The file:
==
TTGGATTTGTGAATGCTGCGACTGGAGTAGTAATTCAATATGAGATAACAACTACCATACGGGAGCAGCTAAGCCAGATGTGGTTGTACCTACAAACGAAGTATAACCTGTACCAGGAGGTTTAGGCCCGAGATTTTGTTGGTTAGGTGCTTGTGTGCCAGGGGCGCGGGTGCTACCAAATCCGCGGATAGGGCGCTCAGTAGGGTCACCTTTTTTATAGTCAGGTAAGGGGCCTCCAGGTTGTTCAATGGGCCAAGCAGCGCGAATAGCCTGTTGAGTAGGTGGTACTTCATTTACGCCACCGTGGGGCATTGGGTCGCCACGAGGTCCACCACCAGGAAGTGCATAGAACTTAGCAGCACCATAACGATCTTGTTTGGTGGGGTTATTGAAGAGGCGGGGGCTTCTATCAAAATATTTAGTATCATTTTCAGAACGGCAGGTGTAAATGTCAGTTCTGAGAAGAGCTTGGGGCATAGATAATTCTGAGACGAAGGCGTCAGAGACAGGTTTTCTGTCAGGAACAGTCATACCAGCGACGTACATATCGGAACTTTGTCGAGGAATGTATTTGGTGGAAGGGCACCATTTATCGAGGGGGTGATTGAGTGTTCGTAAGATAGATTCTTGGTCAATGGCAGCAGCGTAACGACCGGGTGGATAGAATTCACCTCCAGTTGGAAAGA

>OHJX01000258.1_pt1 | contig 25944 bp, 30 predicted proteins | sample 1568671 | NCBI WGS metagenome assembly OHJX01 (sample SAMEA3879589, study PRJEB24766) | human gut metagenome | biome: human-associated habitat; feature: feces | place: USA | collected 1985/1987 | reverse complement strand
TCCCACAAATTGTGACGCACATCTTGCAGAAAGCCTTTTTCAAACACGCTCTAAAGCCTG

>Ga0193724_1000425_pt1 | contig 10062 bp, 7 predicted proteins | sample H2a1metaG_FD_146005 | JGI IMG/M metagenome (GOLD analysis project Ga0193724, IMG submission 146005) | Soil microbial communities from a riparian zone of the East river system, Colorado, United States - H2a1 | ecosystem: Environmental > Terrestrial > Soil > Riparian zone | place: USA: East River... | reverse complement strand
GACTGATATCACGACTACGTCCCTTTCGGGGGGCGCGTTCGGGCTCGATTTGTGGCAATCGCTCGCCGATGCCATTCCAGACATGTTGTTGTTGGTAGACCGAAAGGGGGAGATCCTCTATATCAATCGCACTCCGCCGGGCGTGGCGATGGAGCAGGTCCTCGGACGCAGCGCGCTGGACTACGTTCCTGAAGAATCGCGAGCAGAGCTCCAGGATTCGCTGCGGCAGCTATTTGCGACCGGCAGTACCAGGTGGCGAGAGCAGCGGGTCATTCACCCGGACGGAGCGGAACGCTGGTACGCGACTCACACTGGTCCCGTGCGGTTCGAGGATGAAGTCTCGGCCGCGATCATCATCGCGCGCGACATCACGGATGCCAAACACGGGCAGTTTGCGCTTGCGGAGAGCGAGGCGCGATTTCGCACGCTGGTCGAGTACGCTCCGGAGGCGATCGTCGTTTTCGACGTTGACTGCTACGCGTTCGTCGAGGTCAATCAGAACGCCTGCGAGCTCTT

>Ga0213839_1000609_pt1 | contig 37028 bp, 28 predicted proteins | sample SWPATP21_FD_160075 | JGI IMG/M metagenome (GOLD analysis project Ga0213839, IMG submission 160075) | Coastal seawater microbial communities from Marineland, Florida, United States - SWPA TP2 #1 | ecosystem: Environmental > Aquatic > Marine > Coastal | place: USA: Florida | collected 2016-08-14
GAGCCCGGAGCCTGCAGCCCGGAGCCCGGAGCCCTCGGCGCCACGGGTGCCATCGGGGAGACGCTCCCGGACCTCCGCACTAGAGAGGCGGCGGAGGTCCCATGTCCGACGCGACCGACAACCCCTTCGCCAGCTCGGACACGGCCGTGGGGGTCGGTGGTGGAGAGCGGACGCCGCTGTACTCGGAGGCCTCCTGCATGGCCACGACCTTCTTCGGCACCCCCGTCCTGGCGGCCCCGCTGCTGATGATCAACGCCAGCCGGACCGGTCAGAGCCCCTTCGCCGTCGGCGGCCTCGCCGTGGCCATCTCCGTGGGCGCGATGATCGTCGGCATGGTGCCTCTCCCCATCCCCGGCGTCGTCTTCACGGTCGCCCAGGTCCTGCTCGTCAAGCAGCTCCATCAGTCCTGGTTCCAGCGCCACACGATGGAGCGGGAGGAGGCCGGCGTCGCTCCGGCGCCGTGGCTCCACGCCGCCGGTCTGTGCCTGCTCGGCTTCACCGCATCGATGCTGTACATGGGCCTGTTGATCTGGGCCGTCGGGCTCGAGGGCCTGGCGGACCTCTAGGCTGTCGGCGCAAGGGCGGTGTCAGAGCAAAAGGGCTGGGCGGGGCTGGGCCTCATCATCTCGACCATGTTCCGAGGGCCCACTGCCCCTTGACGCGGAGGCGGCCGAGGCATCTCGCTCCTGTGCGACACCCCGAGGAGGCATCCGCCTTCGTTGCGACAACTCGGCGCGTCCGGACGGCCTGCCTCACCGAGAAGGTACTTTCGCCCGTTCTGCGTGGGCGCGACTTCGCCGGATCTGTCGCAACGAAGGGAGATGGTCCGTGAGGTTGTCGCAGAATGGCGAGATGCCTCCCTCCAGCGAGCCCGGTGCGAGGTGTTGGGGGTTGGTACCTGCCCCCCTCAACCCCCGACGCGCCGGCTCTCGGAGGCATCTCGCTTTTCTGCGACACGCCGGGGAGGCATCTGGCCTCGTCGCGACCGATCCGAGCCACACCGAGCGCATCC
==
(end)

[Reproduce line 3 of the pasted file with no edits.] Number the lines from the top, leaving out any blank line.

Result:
TCCCACAAATTGTGACGCACATCTTGCAGAAAGCCTTTTTCAAACACGCTCTAAAGCCTG